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In his own words: Stephen Harper on omnibus legislation

In his own words: Stephen Harper on omnibus legislation

Posted on October 16, 2012

In 1994, Stephen Harper, then a Reform Party MP, attacked the use of omnibus legislation in an intervention in the House of Commons.

Mr. Harper was referring to Bill C-17: the Budget implementation Act, 1994. Bill C-17 was 21 pages long including appendices and tables. It addressed five measures, all budgetary in nature, and had an impact on 11 statutes.

In contrast, Prime Minister Harper’s omnibus bill last spring (Bill C-38) was 425 pages long, contained over 60 unrelated matters and amended or abolished 74 pieces of legislation.

“The particular bill before us, Bill C-17, is of an omnibus nature. I put it to you, Mr. Speaker, that you should rule it out of order and it should not be considered by the House in the form in which it has been presented.” 

“Mr. Speaker, I would argue that the subject matter of the bill is so diverse that a single vote on the content would put members in conflict with their own principles.”

“Second, in the interest of democracy I ask: How can members represent their constituents on these various areas when they are forced to vote in a block on such legislation and on such concerns? We can agree with some of the measures but oppose others. How do we express our views and the views of our constituents when the matters are so diverse? Dividing the bill into several components would allow members to represent views of their constituents on each of the different components in the bill.”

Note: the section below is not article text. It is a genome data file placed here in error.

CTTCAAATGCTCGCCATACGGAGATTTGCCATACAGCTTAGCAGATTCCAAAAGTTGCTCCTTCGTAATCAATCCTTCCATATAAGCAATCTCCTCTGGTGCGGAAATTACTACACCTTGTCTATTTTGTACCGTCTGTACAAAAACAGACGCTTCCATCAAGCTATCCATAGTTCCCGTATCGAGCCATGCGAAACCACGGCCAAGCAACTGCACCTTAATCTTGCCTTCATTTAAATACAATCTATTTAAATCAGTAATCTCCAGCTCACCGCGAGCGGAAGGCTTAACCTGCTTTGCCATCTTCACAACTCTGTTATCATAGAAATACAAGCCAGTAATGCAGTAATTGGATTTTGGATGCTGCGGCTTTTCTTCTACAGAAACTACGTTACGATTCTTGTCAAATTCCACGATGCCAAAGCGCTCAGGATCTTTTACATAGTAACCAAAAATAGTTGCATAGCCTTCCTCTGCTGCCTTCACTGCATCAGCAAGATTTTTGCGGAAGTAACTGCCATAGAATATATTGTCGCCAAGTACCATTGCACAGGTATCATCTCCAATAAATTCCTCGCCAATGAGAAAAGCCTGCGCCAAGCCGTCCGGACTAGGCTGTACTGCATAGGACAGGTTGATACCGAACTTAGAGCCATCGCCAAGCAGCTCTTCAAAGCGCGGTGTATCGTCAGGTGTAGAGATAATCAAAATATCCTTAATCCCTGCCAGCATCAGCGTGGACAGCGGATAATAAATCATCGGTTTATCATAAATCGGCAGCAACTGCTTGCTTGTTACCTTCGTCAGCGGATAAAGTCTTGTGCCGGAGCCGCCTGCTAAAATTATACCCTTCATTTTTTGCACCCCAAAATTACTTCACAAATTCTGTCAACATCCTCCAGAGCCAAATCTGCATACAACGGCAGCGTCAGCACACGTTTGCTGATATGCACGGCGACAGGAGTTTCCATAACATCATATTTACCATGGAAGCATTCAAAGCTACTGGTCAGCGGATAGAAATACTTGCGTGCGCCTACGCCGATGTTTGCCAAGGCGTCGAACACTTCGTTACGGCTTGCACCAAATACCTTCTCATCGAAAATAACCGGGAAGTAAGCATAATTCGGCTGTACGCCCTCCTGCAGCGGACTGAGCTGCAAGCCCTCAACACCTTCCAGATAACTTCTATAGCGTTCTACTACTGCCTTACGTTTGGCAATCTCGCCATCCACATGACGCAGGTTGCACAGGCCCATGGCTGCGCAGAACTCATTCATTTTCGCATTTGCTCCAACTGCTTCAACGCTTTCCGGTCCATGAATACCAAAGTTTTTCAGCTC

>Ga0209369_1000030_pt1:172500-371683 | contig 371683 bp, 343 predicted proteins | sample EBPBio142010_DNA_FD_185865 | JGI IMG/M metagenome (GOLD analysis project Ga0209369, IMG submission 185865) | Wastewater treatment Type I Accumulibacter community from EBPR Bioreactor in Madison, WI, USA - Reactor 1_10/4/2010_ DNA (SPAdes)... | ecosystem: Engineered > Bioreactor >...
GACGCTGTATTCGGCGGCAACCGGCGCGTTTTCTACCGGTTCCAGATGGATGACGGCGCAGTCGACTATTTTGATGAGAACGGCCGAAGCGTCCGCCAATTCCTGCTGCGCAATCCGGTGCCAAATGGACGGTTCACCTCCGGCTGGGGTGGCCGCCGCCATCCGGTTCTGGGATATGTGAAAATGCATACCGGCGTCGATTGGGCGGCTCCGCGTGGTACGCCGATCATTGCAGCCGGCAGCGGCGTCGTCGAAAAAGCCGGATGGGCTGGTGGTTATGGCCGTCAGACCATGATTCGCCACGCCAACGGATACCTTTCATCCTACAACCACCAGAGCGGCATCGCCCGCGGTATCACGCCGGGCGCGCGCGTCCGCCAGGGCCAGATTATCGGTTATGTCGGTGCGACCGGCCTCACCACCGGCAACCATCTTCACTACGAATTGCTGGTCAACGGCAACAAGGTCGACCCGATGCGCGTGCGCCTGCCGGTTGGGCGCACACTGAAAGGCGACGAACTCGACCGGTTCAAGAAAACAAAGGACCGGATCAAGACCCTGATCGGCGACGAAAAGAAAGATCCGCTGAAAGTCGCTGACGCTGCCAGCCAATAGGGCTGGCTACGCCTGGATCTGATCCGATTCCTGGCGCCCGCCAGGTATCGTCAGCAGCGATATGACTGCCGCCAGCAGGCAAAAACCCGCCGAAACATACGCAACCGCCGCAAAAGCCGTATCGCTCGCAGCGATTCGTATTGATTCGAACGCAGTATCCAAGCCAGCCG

“This will cause fairly serious difficulties in committee. This bill will ultimately go to only one committee of the House, a committee that will inevitably lack the breadth of expertise required for consideration of a bill of this scope. Furthermore, the workload of that committee will be onerous and it will be very difficult to give due consideration to all relevant opinion.”

“I would also ask the government members, particularly those who have spoken on precisely this question in the previous Parliament with precisely the same concerns, to give serious consideration to this issue of democracy and the functionality of this Parliament now.”

(Stephen Harper, Hansard, March 25, 1994)

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